On June the 12th, 1970, which is approximately the date our first baby was originally expected, Mum arrived in Canada. On June 1st it would have been 20 years since she had given birth to me, her first child, after her long, lonely climb up the hill called locally, "the drainpipe," while not realizing that the pain she was in was labour.
I had not seen Mum since September 27th--almost 8 months! I could barely contain my excitement at the fact that she would be here with us in Canada and staying to the end of August.
I remember her delight at and immediate bond with the tiny baby who had come to the airport to meet her, her first grandchild, Peter.
Her suitcase was filled with gifts from friends and family and little baby clothes that she had been collecting and knitting.
This visit was to be the first of many over the years. During her visits with us she was so very happy, as we were to have her.
Peter had developed colic, and every evening, like clockwork; at 6.00 p.m., he would begin to suffer terrible gas pains that caused him to scream inconsolably for three hours. I was not successful in breasfeeding during the first couple of days in the hospital and in 1970 there was not a lot of help and encouragement given. In fact my female doctor actively encouraged me to bottle feed since it wasn't working right away. I regret not persisting, but I was so inexperienced that I followed her guidance. If I had been able to breastfeed, Peter may not have had colic.
As all mothers who have gone through this know, there are no words to describe the desperation that descends when trying to comfort a baby that cannot be comforted. I don't know how I would have survived those first few months without Mum, who gladly more than shared the hours of rocking and soothing every evening. I was so grateful for Mum's help.
On the other hand, there was also a little tension around Mum giving advice, when I thought I knew what I was doing. I hadn't learned yet to be gracious and grateful. Instead I know that I was often defensive and stubborn.
Mostly though, the moments we shared together were precious and happy, with simple pleasures of going for walks and coffee at Mr. Donut, whenever Peter would allow us. He was a highly strung baby who let us know in no uncertain terms when it was time to leave.
The weeks sped by all too fast and soon it was time for Mum to leave again. I cannot begin to imagine how hard that was for her; but she was so brave and taught me to be, too. We determined from the very start, never to say, "Goodbye," just, "Until we meet again."
It seemed ungrateful to give in to sadness when we had such treasured memories to cherish. So another tradition began: that of smiling bravely at the airport. I'm afraid though, that once I had watched the last glimpse of her dear form vanish from view, swallowed up into the depths of airport security, as soon as I turned to leave, my face would crumple into the "ugly cry," though I never cried out loud. Part of my sadness was knowing that she was going back to an unhappy life at home.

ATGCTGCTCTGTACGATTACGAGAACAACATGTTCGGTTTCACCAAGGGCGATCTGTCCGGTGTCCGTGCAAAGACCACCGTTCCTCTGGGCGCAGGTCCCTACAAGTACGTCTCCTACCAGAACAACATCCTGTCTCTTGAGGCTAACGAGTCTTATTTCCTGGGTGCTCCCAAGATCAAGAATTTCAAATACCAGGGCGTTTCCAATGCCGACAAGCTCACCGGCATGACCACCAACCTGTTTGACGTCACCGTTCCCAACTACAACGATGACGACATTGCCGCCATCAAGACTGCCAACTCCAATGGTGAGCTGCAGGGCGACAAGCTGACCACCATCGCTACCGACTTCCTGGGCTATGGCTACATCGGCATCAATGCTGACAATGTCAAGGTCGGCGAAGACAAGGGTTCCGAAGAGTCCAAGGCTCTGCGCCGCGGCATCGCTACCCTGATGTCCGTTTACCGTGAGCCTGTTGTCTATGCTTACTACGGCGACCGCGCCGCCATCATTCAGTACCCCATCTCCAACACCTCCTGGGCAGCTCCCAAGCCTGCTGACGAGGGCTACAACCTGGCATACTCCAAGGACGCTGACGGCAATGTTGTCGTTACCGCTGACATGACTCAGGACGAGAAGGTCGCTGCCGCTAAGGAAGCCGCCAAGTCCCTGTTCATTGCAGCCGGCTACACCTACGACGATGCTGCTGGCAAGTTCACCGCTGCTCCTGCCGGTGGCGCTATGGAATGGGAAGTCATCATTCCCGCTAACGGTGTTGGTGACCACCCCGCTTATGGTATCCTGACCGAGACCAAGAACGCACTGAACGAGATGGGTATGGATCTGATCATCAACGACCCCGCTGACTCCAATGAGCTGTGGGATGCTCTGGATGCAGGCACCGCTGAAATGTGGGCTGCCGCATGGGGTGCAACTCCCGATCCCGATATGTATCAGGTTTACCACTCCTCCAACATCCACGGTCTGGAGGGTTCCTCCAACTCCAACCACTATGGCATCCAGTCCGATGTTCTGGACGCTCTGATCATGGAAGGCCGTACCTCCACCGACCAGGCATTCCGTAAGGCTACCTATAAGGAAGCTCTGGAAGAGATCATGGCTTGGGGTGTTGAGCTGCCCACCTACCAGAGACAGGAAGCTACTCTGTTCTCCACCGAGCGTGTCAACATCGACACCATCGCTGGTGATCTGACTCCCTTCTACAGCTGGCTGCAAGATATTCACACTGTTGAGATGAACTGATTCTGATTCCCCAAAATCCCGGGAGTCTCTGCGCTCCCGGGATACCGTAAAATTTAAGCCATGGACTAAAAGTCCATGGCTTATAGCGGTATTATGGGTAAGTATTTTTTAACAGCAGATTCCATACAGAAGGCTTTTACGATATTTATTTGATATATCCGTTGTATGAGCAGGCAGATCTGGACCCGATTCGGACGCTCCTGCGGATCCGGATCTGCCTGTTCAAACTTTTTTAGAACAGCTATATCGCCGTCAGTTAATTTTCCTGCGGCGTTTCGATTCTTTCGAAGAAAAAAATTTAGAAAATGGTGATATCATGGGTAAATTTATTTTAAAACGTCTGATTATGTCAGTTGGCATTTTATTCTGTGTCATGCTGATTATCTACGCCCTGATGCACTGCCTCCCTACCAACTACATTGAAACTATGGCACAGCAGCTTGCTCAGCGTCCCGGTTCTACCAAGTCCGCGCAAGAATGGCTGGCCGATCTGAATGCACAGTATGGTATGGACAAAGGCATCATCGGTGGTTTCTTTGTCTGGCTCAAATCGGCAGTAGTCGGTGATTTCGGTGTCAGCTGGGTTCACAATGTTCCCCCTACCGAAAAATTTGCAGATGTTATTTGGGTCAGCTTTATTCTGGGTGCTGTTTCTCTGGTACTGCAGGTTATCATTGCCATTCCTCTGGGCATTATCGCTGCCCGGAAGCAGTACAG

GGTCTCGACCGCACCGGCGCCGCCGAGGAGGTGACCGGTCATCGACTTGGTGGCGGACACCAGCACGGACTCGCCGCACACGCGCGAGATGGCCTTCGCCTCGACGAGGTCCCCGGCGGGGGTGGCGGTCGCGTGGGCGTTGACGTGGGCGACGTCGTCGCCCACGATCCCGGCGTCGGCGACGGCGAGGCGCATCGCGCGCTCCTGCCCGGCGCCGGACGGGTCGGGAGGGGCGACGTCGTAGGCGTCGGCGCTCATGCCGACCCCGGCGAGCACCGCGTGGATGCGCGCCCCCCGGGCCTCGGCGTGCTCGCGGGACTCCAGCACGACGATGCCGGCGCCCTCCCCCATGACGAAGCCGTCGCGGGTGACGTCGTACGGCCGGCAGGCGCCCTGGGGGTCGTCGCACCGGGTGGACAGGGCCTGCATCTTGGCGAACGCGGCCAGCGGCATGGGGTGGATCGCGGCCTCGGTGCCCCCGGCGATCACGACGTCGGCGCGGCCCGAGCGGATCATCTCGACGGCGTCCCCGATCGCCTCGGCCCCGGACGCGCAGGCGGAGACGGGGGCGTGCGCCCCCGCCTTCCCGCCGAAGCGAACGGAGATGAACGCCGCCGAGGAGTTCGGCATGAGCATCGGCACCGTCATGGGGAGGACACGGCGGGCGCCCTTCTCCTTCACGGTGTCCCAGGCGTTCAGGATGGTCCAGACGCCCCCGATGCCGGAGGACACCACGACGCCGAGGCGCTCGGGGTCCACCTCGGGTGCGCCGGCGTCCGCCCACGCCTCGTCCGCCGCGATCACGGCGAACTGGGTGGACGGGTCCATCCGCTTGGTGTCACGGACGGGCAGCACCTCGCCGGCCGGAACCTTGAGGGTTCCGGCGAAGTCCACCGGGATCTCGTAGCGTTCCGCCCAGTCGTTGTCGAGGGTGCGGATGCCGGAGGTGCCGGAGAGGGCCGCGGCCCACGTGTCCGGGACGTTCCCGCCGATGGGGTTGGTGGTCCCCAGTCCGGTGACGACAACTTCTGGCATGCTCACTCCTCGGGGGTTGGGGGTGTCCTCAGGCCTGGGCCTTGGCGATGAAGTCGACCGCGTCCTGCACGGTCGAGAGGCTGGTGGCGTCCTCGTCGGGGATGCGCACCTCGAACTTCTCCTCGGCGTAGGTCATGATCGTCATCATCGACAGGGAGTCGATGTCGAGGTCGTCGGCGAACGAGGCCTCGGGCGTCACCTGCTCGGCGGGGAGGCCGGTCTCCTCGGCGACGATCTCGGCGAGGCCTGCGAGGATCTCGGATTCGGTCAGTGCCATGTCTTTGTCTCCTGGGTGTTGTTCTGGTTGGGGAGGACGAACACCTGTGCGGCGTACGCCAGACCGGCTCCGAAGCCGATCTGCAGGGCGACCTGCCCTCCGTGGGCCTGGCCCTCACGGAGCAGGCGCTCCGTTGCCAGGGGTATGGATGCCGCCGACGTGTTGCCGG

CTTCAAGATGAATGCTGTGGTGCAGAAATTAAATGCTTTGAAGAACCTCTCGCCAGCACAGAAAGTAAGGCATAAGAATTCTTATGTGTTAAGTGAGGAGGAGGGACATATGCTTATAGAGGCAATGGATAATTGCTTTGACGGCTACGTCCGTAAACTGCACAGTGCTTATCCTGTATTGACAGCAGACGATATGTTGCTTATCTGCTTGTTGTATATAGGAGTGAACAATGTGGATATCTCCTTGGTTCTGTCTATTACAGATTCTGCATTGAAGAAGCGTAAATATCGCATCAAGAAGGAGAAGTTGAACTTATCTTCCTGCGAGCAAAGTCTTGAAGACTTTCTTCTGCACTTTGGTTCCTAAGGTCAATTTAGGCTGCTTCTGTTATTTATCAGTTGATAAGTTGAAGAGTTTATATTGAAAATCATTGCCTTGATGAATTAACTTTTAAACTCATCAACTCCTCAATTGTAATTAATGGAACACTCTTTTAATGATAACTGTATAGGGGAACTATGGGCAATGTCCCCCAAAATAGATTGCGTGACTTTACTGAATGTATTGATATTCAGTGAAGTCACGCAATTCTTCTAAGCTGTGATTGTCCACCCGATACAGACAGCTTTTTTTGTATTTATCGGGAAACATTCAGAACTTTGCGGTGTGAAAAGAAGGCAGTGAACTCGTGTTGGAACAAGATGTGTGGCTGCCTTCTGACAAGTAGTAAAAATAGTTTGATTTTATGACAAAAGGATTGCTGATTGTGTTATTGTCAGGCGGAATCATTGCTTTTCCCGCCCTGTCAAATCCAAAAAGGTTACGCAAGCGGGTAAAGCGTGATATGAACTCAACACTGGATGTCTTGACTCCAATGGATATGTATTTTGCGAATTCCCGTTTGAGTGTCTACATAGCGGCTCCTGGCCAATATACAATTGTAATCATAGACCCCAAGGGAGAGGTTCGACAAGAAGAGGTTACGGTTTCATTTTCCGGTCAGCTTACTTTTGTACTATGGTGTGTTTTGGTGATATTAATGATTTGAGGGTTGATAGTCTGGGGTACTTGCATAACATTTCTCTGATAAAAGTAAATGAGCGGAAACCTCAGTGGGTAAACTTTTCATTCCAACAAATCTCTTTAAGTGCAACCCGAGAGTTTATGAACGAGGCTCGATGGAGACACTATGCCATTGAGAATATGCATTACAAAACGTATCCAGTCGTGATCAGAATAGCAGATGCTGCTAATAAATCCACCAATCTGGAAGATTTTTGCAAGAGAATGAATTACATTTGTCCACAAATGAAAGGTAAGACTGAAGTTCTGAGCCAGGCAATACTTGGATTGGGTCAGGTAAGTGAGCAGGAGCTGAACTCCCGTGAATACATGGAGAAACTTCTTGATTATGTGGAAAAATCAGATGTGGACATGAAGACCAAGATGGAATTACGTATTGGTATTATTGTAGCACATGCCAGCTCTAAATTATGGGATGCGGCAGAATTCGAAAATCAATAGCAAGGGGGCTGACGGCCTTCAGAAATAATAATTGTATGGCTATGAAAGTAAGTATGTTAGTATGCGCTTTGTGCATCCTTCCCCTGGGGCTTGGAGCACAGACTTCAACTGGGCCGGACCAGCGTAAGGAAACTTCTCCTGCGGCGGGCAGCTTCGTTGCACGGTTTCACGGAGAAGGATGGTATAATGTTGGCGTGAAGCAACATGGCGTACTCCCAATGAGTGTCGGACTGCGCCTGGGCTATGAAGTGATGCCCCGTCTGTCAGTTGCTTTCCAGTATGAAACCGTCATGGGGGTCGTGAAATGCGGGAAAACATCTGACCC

Paul was always exceedingly sensitive to how I felt, and still is when it is time for me to leave Mum at the end of any visit. I've always been so grateful for his tenderness in that regard and grateful for a Mum who is so lovable and dear.
Another tradition that started during that visit, was the leaving behind of a little note, to be found upon return from the airport. Here is some of what Mum wrote in that note:
My dear Belinda, Paul and my little darling!
I thought I'll write a few lines, before I'm off again, because the post takes such a long time to come through from England and I know how you love the postman to bring something.
Thank you from the bottom of my heart for the lovely time I've had with you three. I've decided not to worry about anything like I will have promised when I leave. Belinda, I've seen for myself how well you look after each other. If I have been a bit anxious about you or Peter, forgive me, it's just that I love you so very much and that makes me go that way. I know what you think already, because you understand and say, "There's nothing to forgive." I've looked forward to every day and enjoyed them all. And of course, not to forget the nights with Peter. It was worth it, every single minute. Thinking back over the weeks, I keep on saying what a lovely pair you are to let me share Peter so completely and you Paul, to really share our Belinda. I mean that. Lots of men don't react or understand this. And I really think a terrible lot of that. You mean a terrible lot to me because I know how much Belinda loves you, and you make her happy. That's all a mother can wish for...
Darlings I will close here and I write my next letter as soon as I get home. Please take care of each other. Give Peter a kiss from his Omie every day. May the Lord bless you all always and don't forget I love you all very, very much!
With all my love you three, Your Mum/Omie xxxxx
Next week: The Move